America's editors are always on the lookout for ways of alerting their readers to important developments regarding the environment. So when our film critic John P. McCarthy asked if we wanted a review of the new movie 'The Last Mountain' we said yes immediately. The film takes a hard look at the environmental effects of a controversial new mining procedure and the way it has cost the poor and working class a great deal. McCarthy's article begins:
In 1971, when John Denver first sang about West Virginia’s natural beauty in “Take Me Home, Country Roads,” mountaintop-removal coal mining was not being practiced. Had it been, lyrics such as “miner’s lady, stranger to blue water” and “teardrops in my eye” would have had even greater resonance.
The new documentary “The Last Mountain,” catalogs the harmful affects of this violent extraction method. According to statistics cited by the director Bill Haney, mountaintop-removal mining has “destroyed 500 Appalachian mountains, decimated 1 million acres of forest, and buried 2,000 miles of streams.” Evidently, the Bush-Cheney administration made this form of destruction possible in 2001; by changing two words in the Clean Water Act of 1972 the government enabled Big Coal lawfully to use the practice. The industry responded with gusto, and in the process showed how they prize corporate profits above the well being of the land, water and people.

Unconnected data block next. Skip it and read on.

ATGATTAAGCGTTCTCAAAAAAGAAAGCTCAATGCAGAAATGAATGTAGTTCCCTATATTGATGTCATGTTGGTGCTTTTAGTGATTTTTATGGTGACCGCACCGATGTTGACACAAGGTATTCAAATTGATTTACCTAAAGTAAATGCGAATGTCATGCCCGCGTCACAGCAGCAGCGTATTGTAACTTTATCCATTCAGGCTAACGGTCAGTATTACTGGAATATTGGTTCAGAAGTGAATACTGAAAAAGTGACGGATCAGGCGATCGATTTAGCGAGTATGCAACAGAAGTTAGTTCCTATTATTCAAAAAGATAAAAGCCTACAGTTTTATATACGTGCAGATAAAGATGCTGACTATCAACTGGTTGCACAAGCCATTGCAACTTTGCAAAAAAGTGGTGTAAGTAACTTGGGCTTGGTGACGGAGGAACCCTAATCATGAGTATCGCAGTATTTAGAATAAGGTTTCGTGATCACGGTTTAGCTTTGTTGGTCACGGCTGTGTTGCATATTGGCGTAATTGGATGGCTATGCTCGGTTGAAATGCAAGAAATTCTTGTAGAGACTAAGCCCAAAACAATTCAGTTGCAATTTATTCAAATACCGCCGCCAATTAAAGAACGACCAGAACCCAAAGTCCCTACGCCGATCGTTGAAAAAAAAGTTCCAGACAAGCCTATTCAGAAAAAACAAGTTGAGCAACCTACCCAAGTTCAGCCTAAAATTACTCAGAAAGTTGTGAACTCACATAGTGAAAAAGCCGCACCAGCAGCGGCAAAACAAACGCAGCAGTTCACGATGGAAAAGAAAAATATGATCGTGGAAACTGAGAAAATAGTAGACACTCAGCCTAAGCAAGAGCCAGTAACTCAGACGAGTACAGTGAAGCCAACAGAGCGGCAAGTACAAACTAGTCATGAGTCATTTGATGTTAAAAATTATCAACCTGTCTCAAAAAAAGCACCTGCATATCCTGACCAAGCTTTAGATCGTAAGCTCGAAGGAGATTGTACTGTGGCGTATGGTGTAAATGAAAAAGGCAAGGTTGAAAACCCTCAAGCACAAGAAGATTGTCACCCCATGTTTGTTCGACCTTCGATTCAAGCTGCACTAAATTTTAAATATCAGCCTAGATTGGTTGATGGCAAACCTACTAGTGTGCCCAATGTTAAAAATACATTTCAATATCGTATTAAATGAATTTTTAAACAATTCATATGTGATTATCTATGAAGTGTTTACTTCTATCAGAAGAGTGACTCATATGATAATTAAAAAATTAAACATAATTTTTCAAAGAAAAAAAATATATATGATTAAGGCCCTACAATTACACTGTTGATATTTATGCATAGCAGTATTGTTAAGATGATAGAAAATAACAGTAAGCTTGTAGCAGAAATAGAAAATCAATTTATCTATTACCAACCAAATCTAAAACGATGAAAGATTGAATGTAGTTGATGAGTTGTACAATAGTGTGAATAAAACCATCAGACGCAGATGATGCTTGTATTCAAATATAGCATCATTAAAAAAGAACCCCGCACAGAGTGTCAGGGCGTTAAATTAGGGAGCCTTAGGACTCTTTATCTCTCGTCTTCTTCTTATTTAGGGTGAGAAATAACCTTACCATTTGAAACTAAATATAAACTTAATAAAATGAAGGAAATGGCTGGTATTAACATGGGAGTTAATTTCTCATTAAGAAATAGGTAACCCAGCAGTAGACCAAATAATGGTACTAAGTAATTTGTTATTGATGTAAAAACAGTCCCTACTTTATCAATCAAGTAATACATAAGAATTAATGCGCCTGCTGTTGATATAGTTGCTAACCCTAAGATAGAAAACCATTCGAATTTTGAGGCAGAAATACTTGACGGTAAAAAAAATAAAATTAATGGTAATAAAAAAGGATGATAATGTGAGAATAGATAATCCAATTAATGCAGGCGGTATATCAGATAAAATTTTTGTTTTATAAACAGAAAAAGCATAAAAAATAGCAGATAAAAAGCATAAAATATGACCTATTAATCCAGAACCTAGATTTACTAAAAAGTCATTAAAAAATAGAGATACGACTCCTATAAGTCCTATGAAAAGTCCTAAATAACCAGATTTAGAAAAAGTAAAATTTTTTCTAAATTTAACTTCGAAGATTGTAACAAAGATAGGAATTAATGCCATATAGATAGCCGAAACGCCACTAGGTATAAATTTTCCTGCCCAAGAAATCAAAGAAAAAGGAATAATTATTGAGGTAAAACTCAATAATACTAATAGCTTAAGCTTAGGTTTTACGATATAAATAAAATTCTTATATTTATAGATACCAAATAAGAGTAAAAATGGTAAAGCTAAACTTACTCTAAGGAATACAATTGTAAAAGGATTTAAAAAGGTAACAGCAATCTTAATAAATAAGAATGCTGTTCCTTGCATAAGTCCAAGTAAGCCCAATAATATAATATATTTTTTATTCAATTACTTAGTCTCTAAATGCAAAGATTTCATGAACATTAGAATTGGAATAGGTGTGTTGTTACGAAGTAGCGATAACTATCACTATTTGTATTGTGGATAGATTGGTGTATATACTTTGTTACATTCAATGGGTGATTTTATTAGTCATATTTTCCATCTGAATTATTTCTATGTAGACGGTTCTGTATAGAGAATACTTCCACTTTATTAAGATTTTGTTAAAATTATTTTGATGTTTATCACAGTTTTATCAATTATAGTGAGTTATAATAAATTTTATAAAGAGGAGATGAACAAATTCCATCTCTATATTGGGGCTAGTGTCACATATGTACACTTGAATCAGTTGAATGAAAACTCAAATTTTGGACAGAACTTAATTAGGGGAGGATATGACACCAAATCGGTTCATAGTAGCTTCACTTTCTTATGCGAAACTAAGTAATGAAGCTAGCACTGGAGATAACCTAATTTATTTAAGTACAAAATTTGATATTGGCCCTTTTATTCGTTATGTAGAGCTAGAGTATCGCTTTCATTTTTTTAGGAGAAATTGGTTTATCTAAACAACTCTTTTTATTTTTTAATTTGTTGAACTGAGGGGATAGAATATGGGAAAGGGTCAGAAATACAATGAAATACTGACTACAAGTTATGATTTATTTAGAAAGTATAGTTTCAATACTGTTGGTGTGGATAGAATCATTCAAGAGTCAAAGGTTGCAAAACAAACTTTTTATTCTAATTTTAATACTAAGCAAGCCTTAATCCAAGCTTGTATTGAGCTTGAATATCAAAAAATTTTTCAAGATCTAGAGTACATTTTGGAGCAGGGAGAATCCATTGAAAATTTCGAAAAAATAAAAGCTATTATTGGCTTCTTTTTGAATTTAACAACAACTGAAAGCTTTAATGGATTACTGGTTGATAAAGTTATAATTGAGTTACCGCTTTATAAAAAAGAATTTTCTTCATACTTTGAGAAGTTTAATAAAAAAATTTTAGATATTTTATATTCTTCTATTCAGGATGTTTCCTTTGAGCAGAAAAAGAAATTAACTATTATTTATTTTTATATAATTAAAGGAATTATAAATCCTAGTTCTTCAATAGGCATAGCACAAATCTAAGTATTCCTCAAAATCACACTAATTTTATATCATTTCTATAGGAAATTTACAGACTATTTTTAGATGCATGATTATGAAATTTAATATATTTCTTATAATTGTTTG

While making this case, “The Last Mountain” also profiles local activists and concerned parties from outside West Virginia, who have fought to prevent the mining of Coal River Mountain, the final parcel—all 6,000 acres—in the state’s Coal River Valley. Yet Haney is not interested in crafting a nostalgic lament. This is advocacy cinema aimed at instigating change. That explains the sometimes incendiary language, one-sided argumentation and a reliance on anecdotal evidence that does not necessarily establish causal links. It also accounts for a lack of hesitation about addressing the political roots of the problem.
James Martin, SJ